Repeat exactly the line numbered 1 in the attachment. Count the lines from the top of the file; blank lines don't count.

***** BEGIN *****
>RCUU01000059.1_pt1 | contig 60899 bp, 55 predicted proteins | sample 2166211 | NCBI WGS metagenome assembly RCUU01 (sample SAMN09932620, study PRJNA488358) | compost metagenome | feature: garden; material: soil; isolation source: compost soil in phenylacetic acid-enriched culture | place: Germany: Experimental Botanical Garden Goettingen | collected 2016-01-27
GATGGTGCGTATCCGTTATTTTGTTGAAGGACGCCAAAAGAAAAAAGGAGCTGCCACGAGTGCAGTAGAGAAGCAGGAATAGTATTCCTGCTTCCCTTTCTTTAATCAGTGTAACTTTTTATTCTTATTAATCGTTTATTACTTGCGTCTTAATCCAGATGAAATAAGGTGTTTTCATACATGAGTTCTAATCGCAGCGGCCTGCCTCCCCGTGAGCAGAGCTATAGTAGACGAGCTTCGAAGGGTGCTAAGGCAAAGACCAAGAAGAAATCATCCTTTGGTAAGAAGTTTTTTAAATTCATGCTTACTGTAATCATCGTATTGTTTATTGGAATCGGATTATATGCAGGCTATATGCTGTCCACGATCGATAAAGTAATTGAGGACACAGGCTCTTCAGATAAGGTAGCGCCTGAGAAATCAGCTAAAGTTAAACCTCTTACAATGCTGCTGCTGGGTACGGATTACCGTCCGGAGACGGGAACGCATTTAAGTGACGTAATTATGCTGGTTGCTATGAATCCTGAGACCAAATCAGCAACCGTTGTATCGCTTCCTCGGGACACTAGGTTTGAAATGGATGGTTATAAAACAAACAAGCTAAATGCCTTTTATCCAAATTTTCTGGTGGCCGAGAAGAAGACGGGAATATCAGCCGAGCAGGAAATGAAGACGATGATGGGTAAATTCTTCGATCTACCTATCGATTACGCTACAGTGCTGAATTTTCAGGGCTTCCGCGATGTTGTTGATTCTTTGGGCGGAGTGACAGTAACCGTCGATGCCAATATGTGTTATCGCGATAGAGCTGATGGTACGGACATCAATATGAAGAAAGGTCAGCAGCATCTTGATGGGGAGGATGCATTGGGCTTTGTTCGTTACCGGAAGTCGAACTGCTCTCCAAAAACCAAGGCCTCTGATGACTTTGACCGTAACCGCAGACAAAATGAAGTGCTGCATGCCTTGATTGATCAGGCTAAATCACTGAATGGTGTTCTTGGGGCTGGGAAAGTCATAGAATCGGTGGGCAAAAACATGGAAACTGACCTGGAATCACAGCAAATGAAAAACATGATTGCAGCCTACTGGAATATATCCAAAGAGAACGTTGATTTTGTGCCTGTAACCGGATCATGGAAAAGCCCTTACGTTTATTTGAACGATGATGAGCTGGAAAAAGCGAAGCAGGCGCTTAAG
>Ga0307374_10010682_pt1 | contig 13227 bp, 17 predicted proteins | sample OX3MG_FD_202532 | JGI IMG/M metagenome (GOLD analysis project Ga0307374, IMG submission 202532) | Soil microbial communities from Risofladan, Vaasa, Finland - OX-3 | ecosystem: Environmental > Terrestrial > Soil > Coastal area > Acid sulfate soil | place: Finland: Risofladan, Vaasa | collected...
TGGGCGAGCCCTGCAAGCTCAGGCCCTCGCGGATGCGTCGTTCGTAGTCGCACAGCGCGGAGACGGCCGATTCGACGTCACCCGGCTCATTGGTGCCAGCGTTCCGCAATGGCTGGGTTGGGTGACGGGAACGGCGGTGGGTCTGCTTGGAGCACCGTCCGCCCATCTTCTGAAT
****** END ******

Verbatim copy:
>RCUU01000059.1_pt1 | contig 60899 bp, 55 predicted proteins | sample 2166211 | NCBI WGS metagenome assembly RCUU01 (sample SAMN09932620, study PRJNA488358) | compost metagenome | feature: garden; material: soil; isolation source: compost soil in phenylacetic acid-enriched culture | place: Germany: Experimental Botanical Garden Goettingen | collected 2016-01-27